Note: SWDs = students with disabilities; AMOs = annual measurable objectives.
*Illinois also experienced delays in test data due to contractor problems, but this problem was not reflected in ED approval letters issued as of December 31, 2006.
Source: Center on Education Policy, based on ED decision letters, http://www.ed.gov/admins/lead/account/letters/index.html.
School year 2005-06 was the deadline for states to implement tests in all of the grades required by NCLB. This has resulted in massive changes in and expansion of state testing systems. For many states, adding tests in new grades and changing testing systems took a full four years to accomplish and delayed the release of AYP determinations in 2006. But even though nearly all states have testing systems that match NCLB's requirements, they cannot relax because the law requires states to introduce science tests by 2007-08.
Over the past year, ED continued to grant states a variety of changes that make it easier for schools and districts to make AYP. But these changes broke little new ground in terms of new areas of flexibility from ED. Most states simply asked for changes already granted to other states or adopted policies that Secretary Spellings explicitly allowed in her policy letters and her 2005 "roadmap" document explaining the types of flexibility available under current law (Spellings, 2005a; 2005b). Therefore, the process of requesting and making changes to state accountability plans has become more predictable, as the parameters for what is and is not allowed have become clearer.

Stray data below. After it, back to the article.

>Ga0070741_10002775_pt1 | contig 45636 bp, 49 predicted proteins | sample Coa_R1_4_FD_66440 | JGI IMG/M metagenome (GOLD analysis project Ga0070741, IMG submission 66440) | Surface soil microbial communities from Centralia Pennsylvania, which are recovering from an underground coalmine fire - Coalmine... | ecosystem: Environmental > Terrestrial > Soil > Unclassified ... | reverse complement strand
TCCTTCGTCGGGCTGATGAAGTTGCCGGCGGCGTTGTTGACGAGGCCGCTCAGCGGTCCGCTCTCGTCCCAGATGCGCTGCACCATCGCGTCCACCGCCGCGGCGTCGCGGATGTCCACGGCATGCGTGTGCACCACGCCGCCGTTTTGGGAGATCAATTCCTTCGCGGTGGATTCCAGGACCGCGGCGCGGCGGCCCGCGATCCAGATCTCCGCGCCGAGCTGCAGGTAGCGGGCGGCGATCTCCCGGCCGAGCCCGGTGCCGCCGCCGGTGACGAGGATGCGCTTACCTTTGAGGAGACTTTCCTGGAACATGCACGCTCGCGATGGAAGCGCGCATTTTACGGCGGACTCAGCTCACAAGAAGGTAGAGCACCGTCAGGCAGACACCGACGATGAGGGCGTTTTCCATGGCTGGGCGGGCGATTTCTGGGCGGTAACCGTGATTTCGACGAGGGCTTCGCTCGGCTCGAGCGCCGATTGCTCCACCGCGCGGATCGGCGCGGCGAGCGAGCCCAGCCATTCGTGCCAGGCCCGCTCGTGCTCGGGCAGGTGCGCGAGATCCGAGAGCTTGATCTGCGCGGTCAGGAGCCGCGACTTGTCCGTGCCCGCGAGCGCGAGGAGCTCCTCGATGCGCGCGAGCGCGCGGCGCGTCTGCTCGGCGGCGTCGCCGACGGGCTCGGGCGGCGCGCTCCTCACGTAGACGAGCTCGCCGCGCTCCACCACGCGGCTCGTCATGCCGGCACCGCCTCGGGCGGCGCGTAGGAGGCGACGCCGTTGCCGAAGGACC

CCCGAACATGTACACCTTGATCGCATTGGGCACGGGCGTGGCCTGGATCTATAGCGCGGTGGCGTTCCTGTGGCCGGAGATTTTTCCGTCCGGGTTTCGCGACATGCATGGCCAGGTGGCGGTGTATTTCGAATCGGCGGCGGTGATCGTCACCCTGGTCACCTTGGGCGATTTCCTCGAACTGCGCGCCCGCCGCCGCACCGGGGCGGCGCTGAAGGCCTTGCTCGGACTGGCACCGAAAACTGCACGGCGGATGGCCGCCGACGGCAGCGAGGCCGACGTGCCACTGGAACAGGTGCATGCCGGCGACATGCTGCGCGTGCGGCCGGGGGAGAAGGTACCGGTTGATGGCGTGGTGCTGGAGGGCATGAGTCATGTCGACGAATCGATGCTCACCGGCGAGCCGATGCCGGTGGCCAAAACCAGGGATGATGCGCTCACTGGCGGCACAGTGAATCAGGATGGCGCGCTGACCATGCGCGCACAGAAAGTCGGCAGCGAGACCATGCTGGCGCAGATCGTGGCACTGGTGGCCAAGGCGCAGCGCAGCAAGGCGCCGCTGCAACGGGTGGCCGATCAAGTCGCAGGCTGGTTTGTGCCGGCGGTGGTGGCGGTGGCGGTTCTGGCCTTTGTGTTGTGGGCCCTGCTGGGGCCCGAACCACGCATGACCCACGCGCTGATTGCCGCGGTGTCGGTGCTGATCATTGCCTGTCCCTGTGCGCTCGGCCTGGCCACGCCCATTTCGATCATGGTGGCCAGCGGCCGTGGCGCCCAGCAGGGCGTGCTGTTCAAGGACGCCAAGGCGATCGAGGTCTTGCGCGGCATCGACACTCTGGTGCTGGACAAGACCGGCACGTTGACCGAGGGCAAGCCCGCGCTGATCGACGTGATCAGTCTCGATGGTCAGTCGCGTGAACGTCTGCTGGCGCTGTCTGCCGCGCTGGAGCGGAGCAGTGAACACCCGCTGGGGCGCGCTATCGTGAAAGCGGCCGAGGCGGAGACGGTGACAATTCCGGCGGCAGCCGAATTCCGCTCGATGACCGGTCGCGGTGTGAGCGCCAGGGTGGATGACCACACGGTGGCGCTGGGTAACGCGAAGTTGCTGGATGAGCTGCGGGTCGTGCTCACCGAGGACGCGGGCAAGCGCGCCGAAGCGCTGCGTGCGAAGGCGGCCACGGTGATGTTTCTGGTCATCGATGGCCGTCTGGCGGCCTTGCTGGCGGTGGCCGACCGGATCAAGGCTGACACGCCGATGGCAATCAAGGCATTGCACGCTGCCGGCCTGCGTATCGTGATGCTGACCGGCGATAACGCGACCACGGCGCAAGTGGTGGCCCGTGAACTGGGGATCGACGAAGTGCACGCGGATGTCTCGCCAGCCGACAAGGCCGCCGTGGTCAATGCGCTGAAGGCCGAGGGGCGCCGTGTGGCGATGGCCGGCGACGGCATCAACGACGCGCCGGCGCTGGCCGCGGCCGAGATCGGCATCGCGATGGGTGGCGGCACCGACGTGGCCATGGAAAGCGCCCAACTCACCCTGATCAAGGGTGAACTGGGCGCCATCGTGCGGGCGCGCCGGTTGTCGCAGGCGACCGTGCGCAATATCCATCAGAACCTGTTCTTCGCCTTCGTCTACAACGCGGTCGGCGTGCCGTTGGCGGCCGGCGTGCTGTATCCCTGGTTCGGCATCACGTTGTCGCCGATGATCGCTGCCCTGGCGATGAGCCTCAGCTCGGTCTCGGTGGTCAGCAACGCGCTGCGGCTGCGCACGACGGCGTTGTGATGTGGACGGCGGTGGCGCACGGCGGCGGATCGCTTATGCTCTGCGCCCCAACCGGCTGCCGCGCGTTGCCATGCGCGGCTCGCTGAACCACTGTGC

This report was researched and written by Naomi Chudowsky and Victor Chudowsky, CEP consultants. Nancy Kober, CEP consultant, edited the report. Jack Jennings, CEP's president and CEO, and Diane Stark Rentner, CEP's director of national programs, provided advice and assistance.
Based in Washington, D.C., and founded in January 1995 by Jack Jennings, the Center on Education Policy is a national independent advocate for public education and for more effective public schools. The Center works to help Americans better understand the role of public education in a democracy and the need to improve the academic quality of public schools. We do not represent any special interests. Instead, we help citizens make sense of the conflicting opinions and perceptions about public education and create the conditions that will lead to better public schools.
The Center on Education Policy receives nearly all of its funding from charitable foundations. We are grateful to The Joyce Foundation, The Ewing Marion Kauffman Foundation, and The Carnegie Corporation, for their support of our work on the No Child Left Behind Act. The George Gund Foundation, The MacArthur Foundation, and the Phi Delta Kappa International Foundation also provide the Center with general support funding that assisted us in this endeavor. The statements made and views expressed are solely the responsibility of the Center.
© Center on Education Policy January 2007
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Center on Education Policy. (2005). States test limits of federal AYP flexibility. Washington, DC: Author.
Cole, W. (2006, November 29). Some children left behind [Electronic version]. Time.
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Spellings, M. (2005a, September 29). Letter to chief state school officers. Retrieved on November 15, 2006, from http://www.ed.gov/policy/elsec/guid/secletter/050929.html.
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No Child Left Behind at Five: A Review of Changes to State Accountability Plans. (2007) Center on Education Policy: Washington DC.